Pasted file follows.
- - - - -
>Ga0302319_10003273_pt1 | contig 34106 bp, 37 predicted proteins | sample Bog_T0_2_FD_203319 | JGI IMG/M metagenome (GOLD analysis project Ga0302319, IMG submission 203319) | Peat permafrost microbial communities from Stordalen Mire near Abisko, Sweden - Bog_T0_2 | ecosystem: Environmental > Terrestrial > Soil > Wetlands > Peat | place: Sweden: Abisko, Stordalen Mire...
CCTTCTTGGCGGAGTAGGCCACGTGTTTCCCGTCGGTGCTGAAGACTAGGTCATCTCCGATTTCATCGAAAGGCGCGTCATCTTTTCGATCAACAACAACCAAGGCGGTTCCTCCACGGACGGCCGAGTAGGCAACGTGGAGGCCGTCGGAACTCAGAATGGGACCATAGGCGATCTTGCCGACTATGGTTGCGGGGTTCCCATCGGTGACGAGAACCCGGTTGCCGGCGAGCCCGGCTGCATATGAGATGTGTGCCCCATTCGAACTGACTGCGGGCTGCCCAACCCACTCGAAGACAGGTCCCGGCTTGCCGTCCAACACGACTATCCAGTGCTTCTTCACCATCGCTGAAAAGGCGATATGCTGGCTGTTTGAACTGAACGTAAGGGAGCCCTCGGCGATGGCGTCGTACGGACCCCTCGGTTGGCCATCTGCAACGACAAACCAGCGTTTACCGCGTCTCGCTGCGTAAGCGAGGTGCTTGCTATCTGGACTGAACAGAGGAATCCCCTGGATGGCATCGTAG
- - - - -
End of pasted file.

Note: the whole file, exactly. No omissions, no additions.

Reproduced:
>Ga0302319_10003273_pt1 | contig 34106 bp, 37 predicted proteins | sample Bog_T0_2_FD_203319 | JGI IMG/M metagenome (GOLD analysis project Ga0302319, IMG submission 203319) | Peat permafrost microbial communities from Stordalen Mire near Abisko, Sweden - Bog_T0_2 | ecosystem: Environmental > Terrestrial > Soil > Wetlands > Peat | place: Sweden: Abisko, Stordalen Mire...
CCTTCTTGGCGGAGTAGGCCACGTGTTTCCCGTCGGTGCTGAAGACTAGGTCATCTCCGATTTCATCGAAAGGCGCGTCATCTTTTCGATCAACAACAACCAAGGCGGTTCCTCCACGGACGGCCGAGTAGGCAACGTGGAGGCCGTCGGAACTCAGAATGGGACCATAGGCGATCTTGCCGACTATGGTTGCGGGGTTCCCATCGGTGACGAGAACCCGGTTGCCGGCGAGCCCGGCTGCATATGAGATGTGTGCCCCATTCGAACTGACTGCGGGCTGCCCAACCCACTCGAAGACAGGTCCCGGCTTGCCGTCCAACACGACTATCCAGTGCTTCTTCACCATCGCTGAAAAGGCGATATGCTGGCTGTTTGAACTGAACGTAAGGGAGCCCTCGGCGATGGCGTCGTACGGACCCCTCGGTTGGCCATCTGCAACGACAAACCAGCGTTTACCGCGTCTCGCTGCGTAAGCGAGGTGCTTGCTATCTGGACTGAACAGAGGAATCCCCTGGATGGCATCGTAG